These 19 Big-Name Toothpastes and Face Scrubs Will Be Forced to Ditch Tiny Bits of Plastic

A sample of microbeads collected in Lake Erie5 Gyres Institute

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Just before Christmas, Congress passed a law banning microbeads—those tiny pieces of plastic that act as exfoliants in face washes, toothpastes, and other personal-care products.

Researchers have found that the beads are too small to be caught by water treatment plants, so they end up in waterways. There, they act as sponges for toxins—such as pesticides, heavy metals, and phthalates—and are frequently mistaken by fish for food. Roughly 300 million tons of the plastics per year end up in US waterways.

The Microbead-Free Waters Act of 2015, which requires companies to stop using plastic microbeads by June of 2017, was introduced to the House in March. The House passed the bill in December, and the Senate passed it a week later with unanimous consent.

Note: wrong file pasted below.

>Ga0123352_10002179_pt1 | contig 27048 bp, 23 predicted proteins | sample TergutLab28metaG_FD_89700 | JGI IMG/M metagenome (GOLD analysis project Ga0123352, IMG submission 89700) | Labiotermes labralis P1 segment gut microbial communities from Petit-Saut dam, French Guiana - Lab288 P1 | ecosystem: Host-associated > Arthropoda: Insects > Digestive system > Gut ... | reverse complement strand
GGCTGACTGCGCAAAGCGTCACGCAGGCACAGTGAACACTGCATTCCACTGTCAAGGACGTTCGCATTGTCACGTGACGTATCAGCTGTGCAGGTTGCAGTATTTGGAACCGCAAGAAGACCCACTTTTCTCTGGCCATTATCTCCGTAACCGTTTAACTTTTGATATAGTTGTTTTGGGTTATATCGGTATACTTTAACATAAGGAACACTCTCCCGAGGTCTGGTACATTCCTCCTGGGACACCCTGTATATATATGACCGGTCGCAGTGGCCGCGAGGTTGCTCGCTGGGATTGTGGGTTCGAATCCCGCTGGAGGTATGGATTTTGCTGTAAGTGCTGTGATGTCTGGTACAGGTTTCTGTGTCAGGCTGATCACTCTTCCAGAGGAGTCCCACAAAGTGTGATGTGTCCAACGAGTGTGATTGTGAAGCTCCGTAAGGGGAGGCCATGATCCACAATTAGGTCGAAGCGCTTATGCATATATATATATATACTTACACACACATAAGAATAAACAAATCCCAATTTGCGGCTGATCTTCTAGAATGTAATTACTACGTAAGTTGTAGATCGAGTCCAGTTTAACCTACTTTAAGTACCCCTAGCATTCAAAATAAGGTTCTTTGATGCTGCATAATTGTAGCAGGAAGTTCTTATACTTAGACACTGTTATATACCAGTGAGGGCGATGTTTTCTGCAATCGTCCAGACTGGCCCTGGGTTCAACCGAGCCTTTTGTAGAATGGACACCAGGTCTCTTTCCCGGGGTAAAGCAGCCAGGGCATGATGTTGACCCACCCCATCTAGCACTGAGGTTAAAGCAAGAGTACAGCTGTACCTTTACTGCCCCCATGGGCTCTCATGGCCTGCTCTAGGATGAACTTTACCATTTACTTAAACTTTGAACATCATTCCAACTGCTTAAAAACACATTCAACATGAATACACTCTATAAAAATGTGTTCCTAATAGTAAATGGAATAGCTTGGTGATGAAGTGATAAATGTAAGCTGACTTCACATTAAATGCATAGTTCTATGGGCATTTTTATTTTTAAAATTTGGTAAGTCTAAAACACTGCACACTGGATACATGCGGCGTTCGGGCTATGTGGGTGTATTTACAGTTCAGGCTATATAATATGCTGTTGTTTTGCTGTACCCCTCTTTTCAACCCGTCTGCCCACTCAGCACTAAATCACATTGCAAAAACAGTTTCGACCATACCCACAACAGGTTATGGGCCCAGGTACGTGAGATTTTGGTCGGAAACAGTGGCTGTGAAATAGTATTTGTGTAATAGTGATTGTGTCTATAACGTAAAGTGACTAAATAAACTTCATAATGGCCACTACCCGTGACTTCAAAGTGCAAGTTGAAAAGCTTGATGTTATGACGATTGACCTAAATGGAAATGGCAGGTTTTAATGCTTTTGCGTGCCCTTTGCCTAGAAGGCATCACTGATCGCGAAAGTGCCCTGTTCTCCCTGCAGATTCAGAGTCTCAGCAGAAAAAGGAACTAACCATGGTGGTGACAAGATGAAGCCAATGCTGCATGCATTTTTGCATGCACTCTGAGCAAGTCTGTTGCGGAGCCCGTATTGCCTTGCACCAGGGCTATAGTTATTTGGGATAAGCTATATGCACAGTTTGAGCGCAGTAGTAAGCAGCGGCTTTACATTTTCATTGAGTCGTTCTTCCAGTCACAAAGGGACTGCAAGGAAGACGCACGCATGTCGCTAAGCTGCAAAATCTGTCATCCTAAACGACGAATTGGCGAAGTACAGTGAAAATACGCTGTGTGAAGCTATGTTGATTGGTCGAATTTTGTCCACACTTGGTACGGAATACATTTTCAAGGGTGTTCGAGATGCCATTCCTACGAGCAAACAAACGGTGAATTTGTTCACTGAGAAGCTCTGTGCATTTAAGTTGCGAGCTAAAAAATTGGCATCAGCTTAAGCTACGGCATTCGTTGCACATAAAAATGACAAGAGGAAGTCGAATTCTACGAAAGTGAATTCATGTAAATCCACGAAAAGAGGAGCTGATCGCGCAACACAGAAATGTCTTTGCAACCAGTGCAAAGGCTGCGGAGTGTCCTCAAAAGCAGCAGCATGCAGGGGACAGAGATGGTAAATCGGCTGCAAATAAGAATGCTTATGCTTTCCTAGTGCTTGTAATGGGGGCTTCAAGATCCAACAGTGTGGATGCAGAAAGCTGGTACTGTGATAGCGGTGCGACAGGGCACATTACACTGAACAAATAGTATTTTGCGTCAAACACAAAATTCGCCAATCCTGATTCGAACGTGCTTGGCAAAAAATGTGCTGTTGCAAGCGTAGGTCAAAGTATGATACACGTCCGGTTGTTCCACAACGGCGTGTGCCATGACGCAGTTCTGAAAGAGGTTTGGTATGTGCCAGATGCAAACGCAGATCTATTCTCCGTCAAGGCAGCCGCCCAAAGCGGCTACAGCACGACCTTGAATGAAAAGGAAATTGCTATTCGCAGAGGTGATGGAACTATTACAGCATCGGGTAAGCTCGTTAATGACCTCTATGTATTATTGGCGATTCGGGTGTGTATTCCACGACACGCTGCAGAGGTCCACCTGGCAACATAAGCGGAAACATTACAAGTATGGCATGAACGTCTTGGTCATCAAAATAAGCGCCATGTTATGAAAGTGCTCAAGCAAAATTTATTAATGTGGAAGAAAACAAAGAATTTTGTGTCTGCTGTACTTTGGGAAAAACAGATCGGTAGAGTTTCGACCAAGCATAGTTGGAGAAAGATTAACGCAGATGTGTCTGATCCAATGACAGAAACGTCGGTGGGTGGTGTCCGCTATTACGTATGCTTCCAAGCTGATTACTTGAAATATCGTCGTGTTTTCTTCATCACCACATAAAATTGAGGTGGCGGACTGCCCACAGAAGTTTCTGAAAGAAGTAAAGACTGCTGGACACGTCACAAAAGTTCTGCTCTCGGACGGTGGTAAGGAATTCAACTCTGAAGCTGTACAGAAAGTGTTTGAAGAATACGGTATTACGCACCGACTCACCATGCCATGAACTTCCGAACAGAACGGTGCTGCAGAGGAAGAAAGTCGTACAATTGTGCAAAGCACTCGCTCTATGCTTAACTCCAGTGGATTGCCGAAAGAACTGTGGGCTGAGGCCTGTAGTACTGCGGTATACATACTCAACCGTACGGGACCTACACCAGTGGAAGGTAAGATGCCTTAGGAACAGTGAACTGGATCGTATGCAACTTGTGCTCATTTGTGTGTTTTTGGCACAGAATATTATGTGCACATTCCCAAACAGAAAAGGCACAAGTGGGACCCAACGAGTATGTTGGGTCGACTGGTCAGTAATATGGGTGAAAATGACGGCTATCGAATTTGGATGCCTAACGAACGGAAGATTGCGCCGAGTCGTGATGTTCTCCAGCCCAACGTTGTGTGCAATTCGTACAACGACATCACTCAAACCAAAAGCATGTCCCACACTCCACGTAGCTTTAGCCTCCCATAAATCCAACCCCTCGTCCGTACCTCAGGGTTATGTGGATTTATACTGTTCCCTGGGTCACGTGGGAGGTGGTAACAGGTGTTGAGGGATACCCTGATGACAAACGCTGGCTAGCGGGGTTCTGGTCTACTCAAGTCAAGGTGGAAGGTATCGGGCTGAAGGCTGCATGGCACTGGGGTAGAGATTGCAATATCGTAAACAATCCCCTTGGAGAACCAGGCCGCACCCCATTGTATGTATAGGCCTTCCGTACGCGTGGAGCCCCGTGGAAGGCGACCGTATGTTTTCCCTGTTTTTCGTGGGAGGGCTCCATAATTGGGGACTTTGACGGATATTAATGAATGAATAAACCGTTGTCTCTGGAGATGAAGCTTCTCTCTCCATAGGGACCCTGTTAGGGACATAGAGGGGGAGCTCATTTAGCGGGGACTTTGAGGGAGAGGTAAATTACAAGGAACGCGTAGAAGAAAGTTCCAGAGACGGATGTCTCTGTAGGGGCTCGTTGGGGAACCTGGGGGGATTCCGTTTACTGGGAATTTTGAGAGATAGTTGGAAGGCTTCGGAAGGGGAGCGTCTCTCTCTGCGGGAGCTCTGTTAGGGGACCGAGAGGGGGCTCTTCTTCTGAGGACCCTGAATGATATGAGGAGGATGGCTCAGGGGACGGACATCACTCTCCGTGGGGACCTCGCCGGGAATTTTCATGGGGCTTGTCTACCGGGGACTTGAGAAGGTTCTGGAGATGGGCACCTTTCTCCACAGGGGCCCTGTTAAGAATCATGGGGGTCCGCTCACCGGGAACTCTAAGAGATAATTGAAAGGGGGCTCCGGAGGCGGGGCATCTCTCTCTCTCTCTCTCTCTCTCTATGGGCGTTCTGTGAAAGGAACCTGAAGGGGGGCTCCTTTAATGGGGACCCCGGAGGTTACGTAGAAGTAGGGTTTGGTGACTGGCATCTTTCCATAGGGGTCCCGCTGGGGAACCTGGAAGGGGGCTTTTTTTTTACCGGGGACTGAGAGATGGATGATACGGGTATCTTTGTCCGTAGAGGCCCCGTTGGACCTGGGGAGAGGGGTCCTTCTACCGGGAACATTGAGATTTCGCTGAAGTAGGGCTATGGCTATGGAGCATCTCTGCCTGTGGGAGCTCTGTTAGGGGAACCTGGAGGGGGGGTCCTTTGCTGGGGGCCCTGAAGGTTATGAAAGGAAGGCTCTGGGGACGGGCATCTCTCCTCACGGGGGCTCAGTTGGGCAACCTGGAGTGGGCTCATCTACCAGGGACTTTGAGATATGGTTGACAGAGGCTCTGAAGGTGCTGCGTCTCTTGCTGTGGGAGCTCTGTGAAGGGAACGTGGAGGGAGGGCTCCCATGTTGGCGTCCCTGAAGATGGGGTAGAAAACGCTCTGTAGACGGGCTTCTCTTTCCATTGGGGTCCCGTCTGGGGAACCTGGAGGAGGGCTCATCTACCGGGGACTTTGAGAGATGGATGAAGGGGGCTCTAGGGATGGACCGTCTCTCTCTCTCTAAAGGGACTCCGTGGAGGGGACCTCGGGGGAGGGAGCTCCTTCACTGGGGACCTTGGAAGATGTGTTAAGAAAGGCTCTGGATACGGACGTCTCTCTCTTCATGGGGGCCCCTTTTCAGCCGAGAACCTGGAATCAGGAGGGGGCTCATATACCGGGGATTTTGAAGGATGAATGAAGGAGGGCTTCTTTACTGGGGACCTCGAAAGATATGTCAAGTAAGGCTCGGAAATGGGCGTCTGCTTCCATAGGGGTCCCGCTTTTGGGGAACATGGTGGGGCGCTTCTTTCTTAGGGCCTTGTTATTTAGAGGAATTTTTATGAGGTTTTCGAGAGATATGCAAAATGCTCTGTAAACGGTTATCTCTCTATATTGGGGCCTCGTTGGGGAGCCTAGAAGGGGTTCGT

The law comes after several states had passed bans on the beads; in response to consumer pressure, large personal-care companies such as Johnson & Johnson and Procter & Gamble had already announced initiatives to phase out the microbeads.

But several popular consumer products still contain the plastics, and these brands have some reworking to do before summer of 2017. Here are some big-name products that contain plastic microbeads—and some that don’t.

 

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You just sent an incredible message: that quality journalism doesn't have to answer to advertisers, billionaires, or hedge funds; that newsrooms can eke out an existence thanks primarily to the generosity of its readers. That's so powerful. Especially during what's been called a "media extinction event" when those looking to make a profit from the news pull back, the Mother Jones community steps in.

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